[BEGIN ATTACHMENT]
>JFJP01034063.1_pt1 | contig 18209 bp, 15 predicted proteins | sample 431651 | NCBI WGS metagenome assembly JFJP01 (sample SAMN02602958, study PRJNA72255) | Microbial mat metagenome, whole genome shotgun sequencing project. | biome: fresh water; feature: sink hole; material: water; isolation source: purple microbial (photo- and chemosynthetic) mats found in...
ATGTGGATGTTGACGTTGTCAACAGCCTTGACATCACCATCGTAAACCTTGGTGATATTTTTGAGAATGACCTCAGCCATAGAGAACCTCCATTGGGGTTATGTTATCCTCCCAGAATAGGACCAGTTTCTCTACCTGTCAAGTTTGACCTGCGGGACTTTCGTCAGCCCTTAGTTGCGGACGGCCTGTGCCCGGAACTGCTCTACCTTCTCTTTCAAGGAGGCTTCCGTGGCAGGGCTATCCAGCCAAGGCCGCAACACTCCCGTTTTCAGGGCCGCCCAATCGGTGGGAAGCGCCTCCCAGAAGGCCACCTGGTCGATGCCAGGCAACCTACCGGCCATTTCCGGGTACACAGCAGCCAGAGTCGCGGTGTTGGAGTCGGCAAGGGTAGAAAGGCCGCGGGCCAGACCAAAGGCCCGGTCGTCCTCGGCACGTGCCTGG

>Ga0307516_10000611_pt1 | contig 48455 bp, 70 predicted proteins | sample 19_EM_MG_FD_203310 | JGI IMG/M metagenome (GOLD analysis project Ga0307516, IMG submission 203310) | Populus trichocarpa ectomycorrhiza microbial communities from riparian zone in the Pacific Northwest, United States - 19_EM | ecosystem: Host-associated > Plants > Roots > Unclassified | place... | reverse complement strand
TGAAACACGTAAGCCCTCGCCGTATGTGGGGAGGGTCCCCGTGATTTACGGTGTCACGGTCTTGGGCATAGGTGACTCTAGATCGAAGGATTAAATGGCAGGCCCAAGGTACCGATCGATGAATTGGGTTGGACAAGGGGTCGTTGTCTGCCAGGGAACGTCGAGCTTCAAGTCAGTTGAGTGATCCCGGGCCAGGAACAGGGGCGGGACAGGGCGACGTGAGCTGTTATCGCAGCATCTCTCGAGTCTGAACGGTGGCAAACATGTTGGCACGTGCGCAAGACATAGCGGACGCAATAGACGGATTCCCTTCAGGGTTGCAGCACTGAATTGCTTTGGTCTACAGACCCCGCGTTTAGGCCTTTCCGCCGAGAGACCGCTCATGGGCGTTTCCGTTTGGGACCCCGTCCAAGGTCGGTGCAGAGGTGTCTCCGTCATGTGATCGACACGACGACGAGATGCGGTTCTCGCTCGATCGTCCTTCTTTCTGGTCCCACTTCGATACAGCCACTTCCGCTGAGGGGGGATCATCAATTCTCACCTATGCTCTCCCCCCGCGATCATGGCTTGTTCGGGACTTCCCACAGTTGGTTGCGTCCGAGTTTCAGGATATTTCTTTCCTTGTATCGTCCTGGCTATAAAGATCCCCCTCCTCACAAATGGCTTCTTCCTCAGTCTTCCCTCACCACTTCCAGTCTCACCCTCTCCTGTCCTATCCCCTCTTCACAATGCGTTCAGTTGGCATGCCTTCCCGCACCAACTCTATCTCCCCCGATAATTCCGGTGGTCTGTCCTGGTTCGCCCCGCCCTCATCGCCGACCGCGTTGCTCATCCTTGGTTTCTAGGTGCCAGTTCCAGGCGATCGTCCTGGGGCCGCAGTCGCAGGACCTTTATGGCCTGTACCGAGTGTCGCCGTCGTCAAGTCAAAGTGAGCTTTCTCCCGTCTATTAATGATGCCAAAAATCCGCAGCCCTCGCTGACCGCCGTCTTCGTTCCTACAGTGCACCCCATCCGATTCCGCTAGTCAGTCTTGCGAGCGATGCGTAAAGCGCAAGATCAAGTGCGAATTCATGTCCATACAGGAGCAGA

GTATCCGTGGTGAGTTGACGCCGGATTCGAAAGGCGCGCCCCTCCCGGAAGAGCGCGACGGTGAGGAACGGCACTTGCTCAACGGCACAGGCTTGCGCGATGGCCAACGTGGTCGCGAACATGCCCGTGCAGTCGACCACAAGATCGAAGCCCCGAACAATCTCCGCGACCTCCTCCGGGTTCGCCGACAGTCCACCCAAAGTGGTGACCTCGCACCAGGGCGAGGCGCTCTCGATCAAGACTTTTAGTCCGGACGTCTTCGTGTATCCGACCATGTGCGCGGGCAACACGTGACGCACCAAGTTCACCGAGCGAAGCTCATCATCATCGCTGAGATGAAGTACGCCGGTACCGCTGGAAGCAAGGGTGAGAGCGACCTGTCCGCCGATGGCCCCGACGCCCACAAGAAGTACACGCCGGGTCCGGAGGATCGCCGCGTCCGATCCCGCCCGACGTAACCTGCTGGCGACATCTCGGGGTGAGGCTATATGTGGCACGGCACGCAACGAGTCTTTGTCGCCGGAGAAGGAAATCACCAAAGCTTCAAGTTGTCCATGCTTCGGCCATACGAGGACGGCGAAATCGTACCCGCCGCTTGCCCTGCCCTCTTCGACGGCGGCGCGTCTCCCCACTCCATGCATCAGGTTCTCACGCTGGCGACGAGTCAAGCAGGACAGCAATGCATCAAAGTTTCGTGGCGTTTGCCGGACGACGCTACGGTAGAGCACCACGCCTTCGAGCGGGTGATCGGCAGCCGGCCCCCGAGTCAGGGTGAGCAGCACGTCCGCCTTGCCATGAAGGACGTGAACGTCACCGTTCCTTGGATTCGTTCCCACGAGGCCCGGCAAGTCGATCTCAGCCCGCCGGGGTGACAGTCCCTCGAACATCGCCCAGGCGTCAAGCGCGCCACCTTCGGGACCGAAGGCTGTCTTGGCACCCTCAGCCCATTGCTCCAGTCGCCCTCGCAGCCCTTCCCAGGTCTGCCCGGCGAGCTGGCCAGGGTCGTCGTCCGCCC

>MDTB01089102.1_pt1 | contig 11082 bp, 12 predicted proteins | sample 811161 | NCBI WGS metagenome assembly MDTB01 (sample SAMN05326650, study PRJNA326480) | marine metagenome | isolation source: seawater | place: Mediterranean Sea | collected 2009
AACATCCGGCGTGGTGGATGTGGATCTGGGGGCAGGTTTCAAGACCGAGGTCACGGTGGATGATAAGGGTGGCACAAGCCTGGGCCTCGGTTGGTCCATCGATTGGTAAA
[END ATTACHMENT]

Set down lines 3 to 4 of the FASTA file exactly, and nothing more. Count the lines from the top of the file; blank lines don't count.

>Ga0307516_10000611_pt1 | contig 48455 bp, 70 predicted proteins | sample 19_EM_MG_FD_203310 | JGI IMG/M metagenome (GOLD analysis project Ga0307516, IMG submission 203310) | Populus trichocarpa ectomycorrhiza microbial communities from riparian zone in the Pacific Northwest, United States - 19_EM | ecosystem: Host-associated > Plants > Roots > Unclassified | place... | reverse complement strand
TGAAACACGTAAGCCCTCGCCGTATGTGGGGAGGGTCCCCGTGATTTACGGTGTCACGGTCTTGGGCATAGGTGACTCTAGATCGAAGGATTAAATGGCAGGCCCAAGGTACCGATCGATGAATTGGGTTGGACAAGGGGTCGTTGTCTGCCAGGGAACGTCGAGCTTCAAGTCAGTTGAGTGATCCCGGGCCAGGAACAGGGGCGGGACAGGGCGACGTGAGCTGTTATCGCAGCATCTCTCGAGTCTGAACGGTGGCAAACATGTTGGCACGTGCGCAAGACATAGCGGACGCAATAGACGGATTCCCTTCAGGGTTGCAGCACTGAATTGCTTTGGTCTACAGACCCCGCGTTTAGGCCTTTCCGCCGAGAGACCGCTCATGGGCGTTTCCGTTTGGGACCCCGTCCAAGGTCGGTGCAGAGGTGTCTCCGTCATGTGATCGACACGACGACGAGATGCGGTTCTCGCTCGATCGTCCTTCTTTCTGGTCCCACTTCGATACAGCCACTTCCGCTGAGGGGGGATCATCAATTCTCACCTATGCTCTCCCCCCGCGATCATGGCTTGTTCGGGACTTCCCACAGTTGGTTGCGTCCGAGTTTCAGGATATTTCTTTCCTTGTATCGTCCTGGCTATAAAGATCCCCCTCCTCACAAATGGCTTCTTCCTCAGTCTTCCCTCACCACTTCCAGTCTCACCCTCTCCTGTCCTATCCCCTCTTCACAATGCGTTCAGTTGGCATGCCTTCCCGCACCAACTCTATCTCCCCCGATAATTCCGGTGGTCTGTCCTGGTTCGCCCCGCCCTCATCGCCGACCGCGTTGCTCATCCTTGGTTTCTAGGTGCCAGTTCCAGGCGATCGTCCTGGGGCCGCAGTCGCAGGACCTTTATGGCCTGTACCGAGTGTCGCCGTCGTCAAGTCAAAGTGAGCTTTCTCCCGTCTATTAATGATGCCAAAAATCCGCAGCCCTCGCTGACCGCCGTCTTCGTTCCTACAGTGCACCCCATCCGATTCCGCTAGTCAGTCTTGCGAGCGATGCGTAAAGCGCAAGATCAAGTGCGAATTCATGTCCATACAGGAGCAGA